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Man sitting criss cross on the floor trying to meditate

Mindful Management

Being of the scientific persuasion, I've been quick to judge "alternative" treatments and stuck to well-tested, peer-reviewed ones — the more clinical, the better. So mindfulness has always felt like a bit of a stretch for me.

Deciding to start mindfulness with MS

Deciding to give it an honest try didn't happen overnight and was preceded by countless eye rolls from yours truly. But the practice started to show up everywhere I turned, so I decided to try it. Grounding the mind in the here and now can feel impossible with symptoms screaming for attention, uncertain futures, and days to plan. As we know, MS can sometimes call for our immediate and singular attention.

A practice for stress management

After a few meditation sessions, I realized why it's called mindfulness practice. Not engaging with the thinking mind is hard work. Mindfulness is not about not thinking. Instead, you learn how to let the mind do its own thing and return to the present moment when it starts to take over.

Prolonged stress is, without fail, a catalyst for my MS to flare up, so I decided to stick with the practice to see if it was worth it to me. I'm quick to ruminate and want to learn how to notice when the mind starts to wander. But I had no idea how much harder my MS would make this process. I ridiculed the first few practices with a bit of snark. The thinking would sound a bit like this:

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"Yep, right foot still tingles. I would have never guessed..."
"8th year, baby! Must be a record."
"How many days in a row do you have to note the same thing before it becomes a waste of time?"
"I didn't need to sit here in silence to notice that. I woke up noticing it, thank you very much."

Managing thoughts about MS

Perhaps the biggest hurdle to overcome in my practice is not letting thoughts and feelings about my symptoms take over. Since diagnosis, I've tried hard not to think about my symptoms too much, so to sit down to focus on the body (the body scan practice) was uncomfortable. The body scan exercise is a slow practice. Initially, however, my scans looked more like a sped-up mental version of "head-shoulders-knees. and toes." I couldn't wait to finish the exercise and tried to speed through it, rendering the entire process completely useless.

The practice focuses on noting which sensations are present, acknowledging them, and moving on without the need for thought or judgment. Allowing my attention to linger on feelings of frustration and impatience had become somewhat of a standard for me over the years, and it can steal a lot of time and energy.

Resetting the mind

The most beneficial mindfulness practices for me in dealing with my MS are the body scans and mind resets. Getting a daily read of my body without judging what I'm finding is difficult, but it allows me to pay attention to what it needs. Mind resets (or reboots) can help on days when cog fog is exceptionally intense. There are rarely immediate and dramatic effects; as with everything else, it's a matter of doing it regularly and consistently. I have yet to explore the extent to what the practice can offer, but these initial findings exceed all previous (and meager) expectations. More importantly, it's giving me tools to deal with my MS in new ways.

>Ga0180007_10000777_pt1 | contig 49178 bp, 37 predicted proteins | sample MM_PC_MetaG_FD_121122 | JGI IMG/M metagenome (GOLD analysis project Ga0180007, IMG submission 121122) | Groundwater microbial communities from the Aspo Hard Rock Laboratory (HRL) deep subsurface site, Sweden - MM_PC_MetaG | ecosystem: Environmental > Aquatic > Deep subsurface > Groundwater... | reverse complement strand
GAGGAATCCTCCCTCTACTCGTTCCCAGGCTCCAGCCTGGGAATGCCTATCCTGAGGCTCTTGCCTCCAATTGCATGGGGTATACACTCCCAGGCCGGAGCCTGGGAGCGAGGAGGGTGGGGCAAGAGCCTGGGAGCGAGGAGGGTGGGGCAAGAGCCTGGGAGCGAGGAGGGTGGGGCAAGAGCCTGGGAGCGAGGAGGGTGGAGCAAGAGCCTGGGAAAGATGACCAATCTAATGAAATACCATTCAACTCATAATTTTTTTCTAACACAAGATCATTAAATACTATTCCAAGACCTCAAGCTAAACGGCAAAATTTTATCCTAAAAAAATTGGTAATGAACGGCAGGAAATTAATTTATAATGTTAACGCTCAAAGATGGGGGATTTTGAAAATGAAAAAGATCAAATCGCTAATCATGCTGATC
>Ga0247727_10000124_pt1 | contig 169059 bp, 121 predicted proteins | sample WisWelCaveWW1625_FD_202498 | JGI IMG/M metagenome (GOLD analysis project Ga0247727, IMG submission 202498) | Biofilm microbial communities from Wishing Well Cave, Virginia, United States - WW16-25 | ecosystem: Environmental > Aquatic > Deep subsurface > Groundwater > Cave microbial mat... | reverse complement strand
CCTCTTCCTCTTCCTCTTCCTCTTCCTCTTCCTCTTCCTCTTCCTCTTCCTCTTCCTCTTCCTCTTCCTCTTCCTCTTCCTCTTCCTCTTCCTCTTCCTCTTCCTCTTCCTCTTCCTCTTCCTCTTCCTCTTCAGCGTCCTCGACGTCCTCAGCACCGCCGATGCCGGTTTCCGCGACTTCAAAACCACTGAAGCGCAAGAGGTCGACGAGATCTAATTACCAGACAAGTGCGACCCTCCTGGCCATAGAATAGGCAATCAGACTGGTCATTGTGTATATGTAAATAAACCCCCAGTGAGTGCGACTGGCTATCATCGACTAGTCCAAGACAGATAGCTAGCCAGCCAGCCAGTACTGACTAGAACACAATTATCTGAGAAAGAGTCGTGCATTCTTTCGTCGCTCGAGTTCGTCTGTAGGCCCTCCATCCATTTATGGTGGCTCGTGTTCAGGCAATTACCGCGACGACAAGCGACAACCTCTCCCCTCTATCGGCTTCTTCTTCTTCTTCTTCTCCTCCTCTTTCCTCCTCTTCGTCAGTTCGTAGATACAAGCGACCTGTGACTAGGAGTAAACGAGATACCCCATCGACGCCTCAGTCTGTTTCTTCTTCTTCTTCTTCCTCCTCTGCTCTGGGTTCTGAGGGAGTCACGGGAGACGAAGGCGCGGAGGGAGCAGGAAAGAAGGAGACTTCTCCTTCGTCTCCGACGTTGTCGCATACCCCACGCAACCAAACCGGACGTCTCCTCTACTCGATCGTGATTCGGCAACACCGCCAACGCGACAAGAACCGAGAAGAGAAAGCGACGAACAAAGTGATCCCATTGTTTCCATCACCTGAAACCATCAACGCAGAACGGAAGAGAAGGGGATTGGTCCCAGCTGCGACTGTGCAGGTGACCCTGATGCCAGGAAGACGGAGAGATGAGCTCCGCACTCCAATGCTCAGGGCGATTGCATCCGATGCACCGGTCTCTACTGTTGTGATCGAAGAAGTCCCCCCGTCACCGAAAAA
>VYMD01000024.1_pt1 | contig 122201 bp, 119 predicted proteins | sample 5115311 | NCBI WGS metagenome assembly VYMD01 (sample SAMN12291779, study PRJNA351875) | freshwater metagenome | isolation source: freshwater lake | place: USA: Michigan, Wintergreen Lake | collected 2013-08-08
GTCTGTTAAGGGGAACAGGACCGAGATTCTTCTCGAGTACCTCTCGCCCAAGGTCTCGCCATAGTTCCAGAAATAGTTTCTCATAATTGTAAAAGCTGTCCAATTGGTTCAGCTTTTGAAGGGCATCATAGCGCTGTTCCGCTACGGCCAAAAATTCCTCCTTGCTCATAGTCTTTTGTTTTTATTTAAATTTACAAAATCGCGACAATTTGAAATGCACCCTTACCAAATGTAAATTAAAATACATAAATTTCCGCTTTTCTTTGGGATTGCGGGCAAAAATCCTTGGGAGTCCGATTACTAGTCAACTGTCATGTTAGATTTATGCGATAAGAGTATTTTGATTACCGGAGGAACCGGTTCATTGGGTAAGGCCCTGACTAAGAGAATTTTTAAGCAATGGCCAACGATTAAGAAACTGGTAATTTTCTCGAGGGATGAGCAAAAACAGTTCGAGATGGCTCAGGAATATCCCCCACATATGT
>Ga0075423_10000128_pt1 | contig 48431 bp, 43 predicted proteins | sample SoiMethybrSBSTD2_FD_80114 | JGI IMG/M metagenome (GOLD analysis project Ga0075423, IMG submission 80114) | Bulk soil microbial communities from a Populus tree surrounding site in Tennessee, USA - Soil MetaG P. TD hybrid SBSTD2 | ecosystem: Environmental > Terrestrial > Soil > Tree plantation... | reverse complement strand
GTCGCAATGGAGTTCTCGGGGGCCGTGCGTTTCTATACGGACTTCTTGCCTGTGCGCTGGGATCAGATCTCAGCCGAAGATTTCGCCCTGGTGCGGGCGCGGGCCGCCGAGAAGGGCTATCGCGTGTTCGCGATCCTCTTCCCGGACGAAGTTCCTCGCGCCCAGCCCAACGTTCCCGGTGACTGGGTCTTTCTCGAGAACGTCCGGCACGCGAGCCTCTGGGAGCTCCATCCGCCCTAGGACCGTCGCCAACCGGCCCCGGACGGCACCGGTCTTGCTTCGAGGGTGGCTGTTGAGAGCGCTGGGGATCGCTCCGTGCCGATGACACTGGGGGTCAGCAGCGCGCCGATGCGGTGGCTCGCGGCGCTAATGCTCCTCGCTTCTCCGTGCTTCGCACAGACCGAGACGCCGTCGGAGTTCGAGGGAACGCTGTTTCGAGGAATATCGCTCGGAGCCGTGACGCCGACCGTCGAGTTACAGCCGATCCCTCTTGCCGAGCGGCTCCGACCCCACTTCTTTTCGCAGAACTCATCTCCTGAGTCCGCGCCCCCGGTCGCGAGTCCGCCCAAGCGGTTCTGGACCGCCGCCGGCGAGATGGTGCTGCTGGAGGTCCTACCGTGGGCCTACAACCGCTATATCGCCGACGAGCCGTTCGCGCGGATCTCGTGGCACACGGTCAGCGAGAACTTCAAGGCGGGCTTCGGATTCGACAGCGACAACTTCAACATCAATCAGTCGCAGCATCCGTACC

Realistic expectations of mindfulness

Mindfulness and meditation won't be a deal-breaker in how I deal with this disease. After eight years with my symptoms, they don't get the same attention they initially got. I don't have to pay closer attention to them to know what is happening or what I need to do. But my expectations of what mindfulness was and what it could do for my MS were, at first, unrealistic.

After a couple of months, I realized it had more to do with acceptance than attention. MS can (and sometimes will) demand our unwavering attention and sidetrack our minds to become all-encompassing. No mindfulness training in the world will remove that altogether, but thoughts and the subsequent effect on behavior can be as fleeting as they were initially meant to be. It's not a miracle cure or a quick fix for anything, but it can be a valuable tool.

How I view mindfulness

There's a spectrum of what mindfulness can be. Some of it is spiritual, some visual, some tied to religion, some to affirmation, and so (SO) much more. To me, it's a structured practice and a skill that makes my life with MS a little bit easier. It's not going to be a replacement for anything in my existing arsenal of routines to handle this disease, but instead, a strong, anchoring place to start before moving forward. It's not a spiritual practice for me: it's a tool, the same as stretching and a healthy diet can be in dealing with MS. It helps me reduce stress, which, in turn, can help with symptom management.

Key takeaways

If you want to give it a try, here are my big takeaways:

1. Don't expect miracles. In fact, try not to have any expectations at all.
2. Find the practice that works for you. One size does not fit all.
3. Give it time, and do it regularly.

I can highly recommend the app/website Insight Timer. It's free (with paid options) with a massive library of courses, themes, and guides.

This article represents the opinions, thoughts, and experiences of the author; none of this content has been paid for by any advertiser. The team does not recommend or endorse any products or treatments discussed herein. Learn more about how we maintain editorial integrity here.

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